Identify important subspaces of a function without squaring the conditioning number


I would like to find the important directions in the input and output spaces for a \mu-measurable function f: \mathbb{R}^n \xrightarrow{} \mathbb{R}^d.

One way to identify these directions is to look at the eigenvalue decomposition of the integrated inner and outer product of the Jacobian of the function f integrated over the distribution \mu:

C_x = \int (\nabla_x f(x))^\top (\nabla_x f(x)) d\mu(x) \in \mathbb{R}^{n,n} and C_y = \int (\nabla_x f(x)) (\nabla_x f(x))^\top d\mu(x) \in \mathbb{R}^{d,d}

In practice, we can perform a Monte Carlo appproximation of C_x, C_y given M samples x^i \sim \mu:

C_x \approx \frac{1}{M}\sum_{i=1}^M (\nabla_x f(x^i))^\top (\nabla_x f(x^i)) and similarly for C_y

Since C_x is positive definite, an eigendecomposition gives us:

C_x = V \Lambda_x V^T with V\in \mathbb{R}^{n,n}, where V an orthonormal basis for the input space. We can truncate this basis to identify the most important directions based on the decay of energy spectrum of \Lambda_x.

Similarly, we write C_y = U \Lambda_y U^T with U\in \mathbb{R}^{d,d}. U is an orthonormal basis for the output space.

However, this computation is not recommended because it squares the conditioning number. One could perform a SVD of \frac{1}{\sqrt{M}} \left[ \nabla f(x^1), \ldots, \nabla f(x^M) \right] and \frac{1}{\sqrt{M}} \left[ \nabla f(x^1)^\top, \ldots, \nabla f(x^M)^\top \right] and extract the left singulars to get U and V. However assembling these stacked matrices require a lot of storage.

Is there a better way to do this computation without assembling these large matrices? Are you aware of other algorithms that identify these important directions?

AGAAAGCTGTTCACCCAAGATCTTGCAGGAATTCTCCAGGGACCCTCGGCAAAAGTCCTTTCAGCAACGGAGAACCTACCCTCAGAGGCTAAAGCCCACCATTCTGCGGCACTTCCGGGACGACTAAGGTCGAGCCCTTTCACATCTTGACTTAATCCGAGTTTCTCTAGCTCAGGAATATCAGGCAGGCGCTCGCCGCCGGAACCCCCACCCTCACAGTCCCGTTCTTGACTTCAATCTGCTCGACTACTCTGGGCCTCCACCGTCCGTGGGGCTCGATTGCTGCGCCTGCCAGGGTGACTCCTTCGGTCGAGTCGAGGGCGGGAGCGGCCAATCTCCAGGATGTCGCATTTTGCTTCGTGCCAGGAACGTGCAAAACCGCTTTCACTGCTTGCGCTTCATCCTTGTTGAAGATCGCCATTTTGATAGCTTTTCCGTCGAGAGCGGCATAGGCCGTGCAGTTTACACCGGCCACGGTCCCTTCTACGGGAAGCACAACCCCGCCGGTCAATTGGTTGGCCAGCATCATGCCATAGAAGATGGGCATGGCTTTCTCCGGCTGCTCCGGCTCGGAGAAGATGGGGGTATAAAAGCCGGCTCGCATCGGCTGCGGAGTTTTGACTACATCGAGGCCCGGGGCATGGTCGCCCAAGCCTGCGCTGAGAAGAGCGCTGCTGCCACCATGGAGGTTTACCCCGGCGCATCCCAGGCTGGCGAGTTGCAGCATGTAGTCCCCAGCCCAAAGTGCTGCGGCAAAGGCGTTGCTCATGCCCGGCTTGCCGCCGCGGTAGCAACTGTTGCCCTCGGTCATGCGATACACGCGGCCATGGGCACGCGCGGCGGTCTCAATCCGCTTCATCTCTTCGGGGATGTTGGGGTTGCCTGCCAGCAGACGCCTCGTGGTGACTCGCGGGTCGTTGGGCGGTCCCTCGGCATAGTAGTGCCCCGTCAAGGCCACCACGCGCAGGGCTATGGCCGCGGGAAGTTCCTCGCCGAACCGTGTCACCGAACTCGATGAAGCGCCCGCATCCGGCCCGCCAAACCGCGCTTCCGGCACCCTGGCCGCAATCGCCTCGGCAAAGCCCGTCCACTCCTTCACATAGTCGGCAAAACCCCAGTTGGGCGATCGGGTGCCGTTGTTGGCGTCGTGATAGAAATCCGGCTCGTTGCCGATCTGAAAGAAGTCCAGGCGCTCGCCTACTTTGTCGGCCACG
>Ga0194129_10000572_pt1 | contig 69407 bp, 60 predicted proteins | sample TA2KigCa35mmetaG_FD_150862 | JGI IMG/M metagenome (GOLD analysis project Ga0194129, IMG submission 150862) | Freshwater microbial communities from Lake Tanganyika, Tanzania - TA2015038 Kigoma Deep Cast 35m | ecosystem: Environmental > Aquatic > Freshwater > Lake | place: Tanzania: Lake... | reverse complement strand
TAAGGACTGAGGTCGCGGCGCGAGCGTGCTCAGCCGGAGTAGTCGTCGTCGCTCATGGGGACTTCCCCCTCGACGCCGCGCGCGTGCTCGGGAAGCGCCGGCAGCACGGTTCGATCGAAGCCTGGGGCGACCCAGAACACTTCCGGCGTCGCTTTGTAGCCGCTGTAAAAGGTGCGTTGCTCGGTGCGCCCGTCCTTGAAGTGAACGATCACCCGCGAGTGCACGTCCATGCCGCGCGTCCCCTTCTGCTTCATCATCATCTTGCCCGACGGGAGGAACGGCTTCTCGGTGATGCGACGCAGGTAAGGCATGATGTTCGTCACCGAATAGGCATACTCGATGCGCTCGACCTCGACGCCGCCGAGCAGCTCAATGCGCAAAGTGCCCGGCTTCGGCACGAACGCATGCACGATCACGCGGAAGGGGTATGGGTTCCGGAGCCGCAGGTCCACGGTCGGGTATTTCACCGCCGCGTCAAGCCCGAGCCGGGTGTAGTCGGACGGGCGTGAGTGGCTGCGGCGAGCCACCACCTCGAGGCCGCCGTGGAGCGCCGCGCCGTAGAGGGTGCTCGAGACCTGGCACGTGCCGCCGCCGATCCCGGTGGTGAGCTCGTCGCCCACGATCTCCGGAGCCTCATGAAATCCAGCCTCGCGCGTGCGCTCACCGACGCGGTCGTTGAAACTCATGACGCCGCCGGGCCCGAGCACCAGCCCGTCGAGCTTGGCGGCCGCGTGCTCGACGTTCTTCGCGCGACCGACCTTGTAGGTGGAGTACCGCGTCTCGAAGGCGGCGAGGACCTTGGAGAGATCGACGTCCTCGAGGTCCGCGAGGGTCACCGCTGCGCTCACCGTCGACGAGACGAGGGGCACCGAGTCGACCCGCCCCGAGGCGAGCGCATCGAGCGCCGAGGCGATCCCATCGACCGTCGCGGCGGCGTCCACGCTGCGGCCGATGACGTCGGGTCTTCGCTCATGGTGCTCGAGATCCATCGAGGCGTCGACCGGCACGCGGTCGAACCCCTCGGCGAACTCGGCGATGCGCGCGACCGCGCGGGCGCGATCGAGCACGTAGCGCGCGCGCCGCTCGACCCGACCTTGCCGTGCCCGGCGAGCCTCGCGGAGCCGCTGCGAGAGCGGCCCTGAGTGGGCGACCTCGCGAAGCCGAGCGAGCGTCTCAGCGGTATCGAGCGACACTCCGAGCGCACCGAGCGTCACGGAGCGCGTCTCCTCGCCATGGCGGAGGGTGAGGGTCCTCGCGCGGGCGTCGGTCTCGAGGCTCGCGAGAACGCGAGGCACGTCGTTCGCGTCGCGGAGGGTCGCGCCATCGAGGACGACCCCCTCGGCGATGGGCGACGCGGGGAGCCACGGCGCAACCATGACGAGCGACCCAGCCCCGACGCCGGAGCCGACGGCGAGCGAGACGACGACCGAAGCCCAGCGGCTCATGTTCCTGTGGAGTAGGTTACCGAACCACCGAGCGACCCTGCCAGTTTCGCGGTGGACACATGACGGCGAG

Consider using svdl from IterativeSolvers. As for avoiding forming the matrices, you can technically use a linear operator that defines multiplication and adjoint multiplication but the real question here is how to make these operations more efficient than simply forming the matrices and multiplying. In your case, the matrices have a special meaning. They are the Jacobians which means we can use tricks from automatic differentiation here to possibly improve things.

The operator \nabla f(x=x^1)^T v is essentially the gradient of f(x)^T v wrt x at x = x^1. Often, computing this will be more efficient than computing the full Jacobian. So consider using a reverse-mode AD package such as Zygote to define this operator. Even better, if you can derive a custom “adjoint rule” in ChainRules.jl, you can use this directly.

The second operator you need is \nabla f(x=x^1) v. This is the derivative of the vector valued function f(x(u)) wrt the scalar u where x(u) is specially defined such that x(u) = x^1 and dx/du is the vector v. This is kind of a hack to then use forward-mode automatic differentiation to compute the derivative of f wrt u which will be \nabla f(x=x^1) v. Again, you can define a special frule using ChainRules.jl to specify this operator efficiently or just use ForwardDiff2.jl to compute it for your function.

Let me know if this approach works for you :slight_smile:


Thank you for your valuable feedback. For now, I can only compute the Jacobian of f with finite differences because ForwardDiff does not support complex differentiation.

I will look for now at svdl

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